Studebaker delivered early, and it wasn’t too long before the French were ordering ambulance wagons and Russians sent requests for cannon wheels. Soon, even the Americans were ordering supplies and parts from South Bend, with preference, obviously.
Time between the World Wars was tragically short. In 1920 the company had stopped production of its horse-drawn products and the factory had expanded enormously. Fueled by defense contracts, a new integrated factory was built in Indiana and was turning-out “Light Sixes,” making the plant one of the only in the world to construct a model of car virtually under one roof. This new plant was soon put to work, however, as new contracts flooded in following Pearl Harbor.
For World War II, Studebaker built a wide range of objects, most notably the “Wright Cyclone” engine for the B-17 “Flying Fortress” and the T15/M28 “Weasel” tracked assault vehicle. The plant was awarded for its service to the military when the war ended, but its performance was no guarantee of future success.
Strange Silence on Sample Street
The wars had inflated the Studebaker business far beyond its future consumer demand, so that by 1948 it was still employing almost 15,000 workers in its South Bend operation alone. Company management knew it had to make cars cheaper to compete with Ford, Chrysler and General Motors, but Studebaker workers were used to their 22% premium pay over the competitors’ crews.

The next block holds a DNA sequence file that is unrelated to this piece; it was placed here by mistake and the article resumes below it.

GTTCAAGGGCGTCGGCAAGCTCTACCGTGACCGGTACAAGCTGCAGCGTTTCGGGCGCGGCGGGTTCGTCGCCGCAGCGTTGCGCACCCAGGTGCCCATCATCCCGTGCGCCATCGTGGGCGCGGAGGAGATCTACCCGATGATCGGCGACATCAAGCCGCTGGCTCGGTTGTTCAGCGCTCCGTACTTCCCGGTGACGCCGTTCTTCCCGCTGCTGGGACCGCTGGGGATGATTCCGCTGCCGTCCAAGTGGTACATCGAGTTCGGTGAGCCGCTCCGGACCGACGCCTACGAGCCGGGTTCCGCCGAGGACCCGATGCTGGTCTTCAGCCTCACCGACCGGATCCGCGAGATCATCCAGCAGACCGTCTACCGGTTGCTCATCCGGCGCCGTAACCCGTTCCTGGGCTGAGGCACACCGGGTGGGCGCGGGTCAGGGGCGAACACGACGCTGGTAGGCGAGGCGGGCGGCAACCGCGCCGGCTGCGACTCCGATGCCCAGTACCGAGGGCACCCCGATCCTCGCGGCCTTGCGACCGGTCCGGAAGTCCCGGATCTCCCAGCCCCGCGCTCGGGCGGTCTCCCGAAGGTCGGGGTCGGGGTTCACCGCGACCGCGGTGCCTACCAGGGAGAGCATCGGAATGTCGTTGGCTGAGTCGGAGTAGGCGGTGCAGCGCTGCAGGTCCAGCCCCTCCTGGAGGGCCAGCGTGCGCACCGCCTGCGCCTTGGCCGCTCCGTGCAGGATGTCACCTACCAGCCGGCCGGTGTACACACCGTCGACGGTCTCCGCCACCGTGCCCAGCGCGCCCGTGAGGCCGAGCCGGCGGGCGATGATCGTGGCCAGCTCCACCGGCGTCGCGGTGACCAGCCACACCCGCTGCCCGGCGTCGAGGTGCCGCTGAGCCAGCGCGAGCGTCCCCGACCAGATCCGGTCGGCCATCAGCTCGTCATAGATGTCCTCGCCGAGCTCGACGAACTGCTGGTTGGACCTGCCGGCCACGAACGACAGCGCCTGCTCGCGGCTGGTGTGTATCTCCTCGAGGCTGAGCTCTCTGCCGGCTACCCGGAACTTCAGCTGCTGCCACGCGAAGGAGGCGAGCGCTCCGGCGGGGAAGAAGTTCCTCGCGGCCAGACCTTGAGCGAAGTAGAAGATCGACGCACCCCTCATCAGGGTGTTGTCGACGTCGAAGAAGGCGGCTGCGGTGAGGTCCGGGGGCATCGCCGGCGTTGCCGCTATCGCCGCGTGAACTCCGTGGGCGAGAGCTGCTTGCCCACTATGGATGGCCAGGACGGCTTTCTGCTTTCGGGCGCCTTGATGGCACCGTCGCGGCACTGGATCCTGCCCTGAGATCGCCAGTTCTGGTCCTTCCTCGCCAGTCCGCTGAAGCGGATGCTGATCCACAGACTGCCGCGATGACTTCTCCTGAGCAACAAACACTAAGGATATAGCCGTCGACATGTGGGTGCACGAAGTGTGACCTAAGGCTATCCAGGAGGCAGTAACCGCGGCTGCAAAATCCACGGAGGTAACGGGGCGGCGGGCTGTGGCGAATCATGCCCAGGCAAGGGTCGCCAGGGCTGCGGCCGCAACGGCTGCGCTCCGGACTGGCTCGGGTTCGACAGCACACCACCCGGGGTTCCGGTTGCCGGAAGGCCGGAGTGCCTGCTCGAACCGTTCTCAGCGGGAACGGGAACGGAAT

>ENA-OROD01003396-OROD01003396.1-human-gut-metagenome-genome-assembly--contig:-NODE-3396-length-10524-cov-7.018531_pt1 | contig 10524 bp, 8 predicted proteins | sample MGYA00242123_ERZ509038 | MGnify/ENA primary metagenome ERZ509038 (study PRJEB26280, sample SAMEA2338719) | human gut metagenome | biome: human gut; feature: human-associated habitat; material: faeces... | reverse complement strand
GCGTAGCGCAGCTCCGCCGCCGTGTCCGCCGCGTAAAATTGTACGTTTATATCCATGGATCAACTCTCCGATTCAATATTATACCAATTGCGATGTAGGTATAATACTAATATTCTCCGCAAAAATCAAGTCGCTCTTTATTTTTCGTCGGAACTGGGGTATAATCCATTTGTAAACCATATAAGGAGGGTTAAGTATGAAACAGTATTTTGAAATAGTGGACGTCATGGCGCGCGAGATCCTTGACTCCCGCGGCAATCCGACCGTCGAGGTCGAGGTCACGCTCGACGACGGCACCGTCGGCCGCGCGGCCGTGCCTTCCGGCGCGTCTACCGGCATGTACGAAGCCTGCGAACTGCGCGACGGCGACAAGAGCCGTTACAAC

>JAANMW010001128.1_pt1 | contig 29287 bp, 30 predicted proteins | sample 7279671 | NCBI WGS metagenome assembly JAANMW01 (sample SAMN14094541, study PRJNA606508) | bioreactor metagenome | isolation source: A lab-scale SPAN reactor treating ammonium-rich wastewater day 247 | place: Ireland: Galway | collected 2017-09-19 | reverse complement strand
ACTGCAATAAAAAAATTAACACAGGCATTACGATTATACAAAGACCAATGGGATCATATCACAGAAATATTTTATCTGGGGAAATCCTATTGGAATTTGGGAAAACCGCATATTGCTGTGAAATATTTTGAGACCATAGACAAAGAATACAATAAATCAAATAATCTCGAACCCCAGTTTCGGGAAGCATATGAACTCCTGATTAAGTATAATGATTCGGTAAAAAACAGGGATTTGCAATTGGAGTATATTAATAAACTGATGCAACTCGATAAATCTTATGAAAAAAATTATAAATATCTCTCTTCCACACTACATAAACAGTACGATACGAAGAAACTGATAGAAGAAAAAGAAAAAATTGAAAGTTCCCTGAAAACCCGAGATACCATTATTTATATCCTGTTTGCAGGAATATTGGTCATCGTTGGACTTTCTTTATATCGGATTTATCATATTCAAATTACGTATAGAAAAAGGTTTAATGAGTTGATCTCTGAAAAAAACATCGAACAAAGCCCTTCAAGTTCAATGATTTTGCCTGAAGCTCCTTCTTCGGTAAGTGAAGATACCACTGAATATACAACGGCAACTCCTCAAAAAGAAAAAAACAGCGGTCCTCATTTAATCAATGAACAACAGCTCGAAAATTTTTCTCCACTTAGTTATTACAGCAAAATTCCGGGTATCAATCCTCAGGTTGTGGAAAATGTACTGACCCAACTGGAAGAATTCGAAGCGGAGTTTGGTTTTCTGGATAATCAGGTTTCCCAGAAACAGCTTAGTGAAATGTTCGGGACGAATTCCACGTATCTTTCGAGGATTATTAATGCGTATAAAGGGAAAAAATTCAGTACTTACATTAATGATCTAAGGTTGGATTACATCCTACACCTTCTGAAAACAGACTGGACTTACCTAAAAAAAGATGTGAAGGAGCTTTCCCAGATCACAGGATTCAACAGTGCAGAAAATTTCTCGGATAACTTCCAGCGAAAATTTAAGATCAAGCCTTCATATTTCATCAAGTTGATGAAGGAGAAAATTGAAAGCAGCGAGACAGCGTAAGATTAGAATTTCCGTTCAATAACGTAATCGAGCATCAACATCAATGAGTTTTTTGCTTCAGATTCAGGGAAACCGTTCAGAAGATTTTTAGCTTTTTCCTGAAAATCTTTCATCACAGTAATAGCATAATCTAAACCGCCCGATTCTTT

Pay cuts brought strikes all along the Studebaker supply line, at times forcing plant shutdowns because of a lack of transmissions. It was clear Studebaker couldn’t thrive on its own, so it merged with Packard.
In January 1963 the Studebaker Board of Directors met for two days to discuss how to save their company—two scenarios were laid out: 1.) Liquidate South Bend Operations, cut the losses, or; 2.) Put out a last-hope model and hope it sells enough to please the bankers financing the company. With a 2-to-7 vote, production continued and the management formed their prayers in the shape of the 1964 Lark.
“When You’re Dead and Gone”
By that fall, production had fallen like a dead bird from 84 vehicles per hour to just 35. Almost 2,500 workers were sitting on their hands, waiting for the company to catch itself of fall into the abyss when, after noon break on December 9, 1963, Studebaker employees returned to the factory to find their gate blocked by reporters wanting interviews. “What do you think of the plant closing?” they asked the stupefied workers, many of whom didn’t believe the news.
“Studebaker will be here when you’re dead and gone,” one said.
It was the job of one worker to close the plant down for the last time. “I went up to the second floor,” he said, “and walked along the empty assembly line. Everything was still in place, and I thought, ‘We could start production tomorrow.’ I couldn’t believe there would never be a tomorrow.”
Studebaker was demolished in 2013.